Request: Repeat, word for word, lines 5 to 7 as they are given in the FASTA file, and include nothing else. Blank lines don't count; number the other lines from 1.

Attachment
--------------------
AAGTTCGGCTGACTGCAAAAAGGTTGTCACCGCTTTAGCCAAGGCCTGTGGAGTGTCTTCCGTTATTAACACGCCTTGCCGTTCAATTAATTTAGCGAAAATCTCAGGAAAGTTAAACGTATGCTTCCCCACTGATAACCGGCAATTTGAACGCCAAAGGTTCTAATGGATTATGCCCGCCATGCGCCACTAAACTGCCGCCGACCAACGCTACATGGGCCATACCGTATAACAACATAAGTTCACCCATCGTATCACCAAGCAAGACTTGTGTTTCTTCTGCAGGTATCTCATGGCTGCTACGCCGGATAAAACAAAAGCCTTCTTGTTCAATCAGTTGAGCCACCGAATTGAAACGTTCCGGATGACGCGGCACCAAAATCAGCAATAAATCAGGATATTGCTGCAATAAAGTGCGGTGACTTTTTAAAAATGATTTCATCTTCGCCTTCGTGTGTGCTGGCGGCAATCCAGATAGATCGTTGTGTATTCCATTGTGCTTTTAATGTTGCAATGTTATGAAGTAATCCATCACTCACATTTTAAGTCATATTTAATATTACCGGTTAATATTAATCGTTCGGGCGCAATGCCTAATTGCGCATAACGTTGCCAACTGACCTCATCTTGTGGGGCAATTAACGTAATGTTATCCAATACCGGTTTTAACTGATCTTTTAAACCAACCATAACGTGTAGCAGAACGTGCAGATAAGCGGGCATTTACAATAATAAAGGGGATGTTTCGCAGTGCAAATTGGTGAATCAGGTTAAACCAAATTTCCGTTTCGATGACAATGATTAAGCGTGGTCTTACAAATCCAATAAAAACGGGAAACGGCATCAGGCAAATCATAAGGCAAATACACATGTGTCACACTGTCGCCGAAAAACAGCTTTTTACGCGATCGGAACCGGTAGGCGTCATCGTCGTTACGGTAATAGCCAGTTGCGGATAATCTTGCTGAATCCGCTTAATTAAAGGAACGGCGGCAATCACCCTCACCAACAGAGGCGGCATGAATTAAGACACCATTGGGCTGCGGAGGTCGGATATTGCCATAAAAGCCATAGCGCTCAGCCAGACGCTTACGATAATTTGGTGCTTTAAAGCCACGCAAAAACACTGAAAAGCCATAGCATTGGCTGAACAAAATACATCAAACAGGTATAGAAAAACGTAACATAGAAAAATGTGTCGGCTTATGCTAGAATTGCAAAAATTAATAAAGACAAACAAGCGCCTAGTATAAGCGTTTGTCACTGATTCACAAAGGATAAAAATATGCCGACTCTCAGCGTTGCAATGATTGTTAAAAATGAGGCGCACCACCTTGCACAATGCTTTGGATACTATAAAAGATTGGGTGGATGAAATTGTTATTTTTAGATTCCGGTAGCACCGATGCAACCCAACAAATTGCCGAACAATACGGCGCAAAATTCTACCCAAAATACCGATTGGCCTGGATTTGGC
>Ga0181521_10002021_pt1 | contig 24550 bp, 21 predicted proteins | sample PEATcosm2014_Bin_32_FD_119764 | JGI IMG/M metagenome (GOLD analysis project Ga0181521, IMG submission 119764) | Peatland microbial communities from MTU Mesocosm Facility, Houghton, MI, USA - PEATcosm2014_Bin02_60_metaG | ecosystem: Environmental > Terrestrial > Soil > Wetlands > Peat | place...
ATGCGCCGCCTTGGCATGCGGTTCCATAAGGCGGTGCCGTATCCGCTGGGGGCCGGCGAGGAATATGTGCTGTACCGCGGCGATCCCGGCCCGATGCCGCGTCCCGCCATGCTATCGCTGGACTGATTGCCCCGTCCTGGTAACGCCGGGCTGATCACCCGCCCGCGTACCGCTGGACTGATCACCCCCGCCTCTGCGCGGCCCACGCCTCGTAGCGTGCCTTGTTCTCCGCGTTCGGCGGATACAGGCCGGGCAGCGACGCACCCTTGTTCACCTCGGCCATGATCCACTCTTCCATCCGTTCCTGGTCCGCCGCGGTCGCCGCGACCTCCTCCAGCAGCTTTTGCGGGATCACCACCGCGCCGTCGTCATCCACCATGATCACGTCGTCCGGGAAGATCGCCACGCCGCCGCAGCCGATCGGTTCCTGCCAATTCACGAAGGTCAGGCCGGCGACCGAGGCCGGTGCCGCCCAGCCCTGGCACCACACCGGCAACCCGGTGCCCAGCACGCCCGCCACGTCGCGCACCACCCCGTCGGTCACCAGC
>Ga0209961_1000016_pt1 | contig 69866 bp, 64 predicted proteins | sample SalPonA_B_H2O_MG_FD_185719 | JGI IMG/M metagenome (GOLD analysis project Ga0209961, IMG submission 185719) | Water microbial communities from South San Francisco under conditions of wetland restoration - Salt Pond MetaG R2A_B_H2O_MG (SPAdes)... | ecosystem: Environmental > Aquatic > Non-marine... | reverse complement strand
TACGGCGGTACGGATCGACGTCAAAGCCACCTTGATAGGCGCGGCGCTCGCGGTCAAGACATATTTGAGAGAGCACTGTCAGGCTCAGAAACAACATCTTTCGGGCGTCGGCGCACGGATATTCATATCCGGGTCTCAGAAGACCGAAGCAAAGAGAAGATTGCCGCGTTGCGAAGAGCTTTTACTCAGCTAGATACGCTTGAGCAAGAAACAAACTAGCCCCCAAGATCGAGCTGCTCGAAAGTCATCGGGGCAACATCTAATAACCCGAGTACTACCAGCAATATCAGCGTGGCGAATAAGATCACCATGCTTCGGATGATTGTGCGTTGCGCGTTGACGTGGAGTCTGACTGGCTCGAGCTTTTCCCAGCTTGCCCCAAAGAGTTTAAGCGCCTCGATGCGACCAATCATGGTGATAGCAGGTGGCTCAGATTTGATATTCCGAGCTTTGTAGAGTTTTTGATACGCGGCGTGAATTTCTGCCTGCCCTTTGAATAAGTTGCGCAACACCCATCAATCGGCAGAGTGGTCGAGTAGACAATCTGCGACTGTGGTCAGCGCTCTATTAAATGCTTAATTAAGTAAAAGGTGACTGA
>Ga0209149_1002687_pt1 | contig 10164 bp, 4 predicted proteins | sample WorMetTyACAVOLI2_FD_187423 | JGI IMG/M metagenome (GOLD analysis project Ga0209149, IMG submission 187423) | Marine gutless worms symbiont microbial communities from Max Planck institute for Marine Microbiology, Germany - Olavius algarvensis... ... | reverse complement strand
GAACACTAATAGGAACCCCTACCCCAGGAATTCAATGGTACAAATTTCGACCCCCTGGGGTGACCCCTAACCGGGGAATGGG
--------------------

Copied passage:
TACGGCGGTACGGATCGACGTCAAAGCCACCTTGATAGGCGCGGCGCTCGCGGTCAAGACATATTTGAGAGAGCACTGTCAGGCTCAGAAACAACATCTTTCGGGCGTCGGCGCACGGATATTCATATCCGGGTCTCAGAAGACCGAAGCAAAGAGAAGATTGCCGCGTTGCGAAGAGCTTTTACTCAGCTAGATACGCTTGAGCAAGAAACAAACTAGCCCCCAAGATCGAGCTGCTCGAAAGTCATCGGGGCAACATCTAATAACCCGAGTACTACCAGCAATATCAGCGTGGCGAATAAGATCACCATGCTTCGGATGATTGTGCGTTGCGCGTTGACGTGGAGTCTGACTGGCTCGAGCTTTTCCCAGCTTGCCCCAAAGAGTTTAAGCGCCTCGATGCGACCAATCATGGTGATAGCAGGTGGCTCAGATTTGATATTCCGAGCTTTGTAGAGTTTTTGATACGCGGCGTGAATTTCTGCCTGCCCTTTGAATAAGTTGCGCAACACCCATCAATCGGCAGAGTGGTCGAGTAGACAATCTGCGACTGTGGTCAGCGCTCTATTAAATGCTTAATTAAGTAAAAGGTGACTGA
>Ga0209149_1002687_pt1 | contig 10164 bp, 4 predicted proteins | sample WorMetTyACAVOLI2_FD_187423 | JGI IMG/M metagenome (GOLD analysis project Ga0209149, IMG submission 187423) | Marine gutless worms symbiont microbial communities from Max Planck institute for Marine Microbiology, Germany - Olavius algarvensis... ... | reverse complement strand
GAACACTAATAGGAACCCCTACCCCAGGAATTCAATGGTACAAATTTCGACCCCCTGGGGTGACCCCTAACCGGGGAATGGG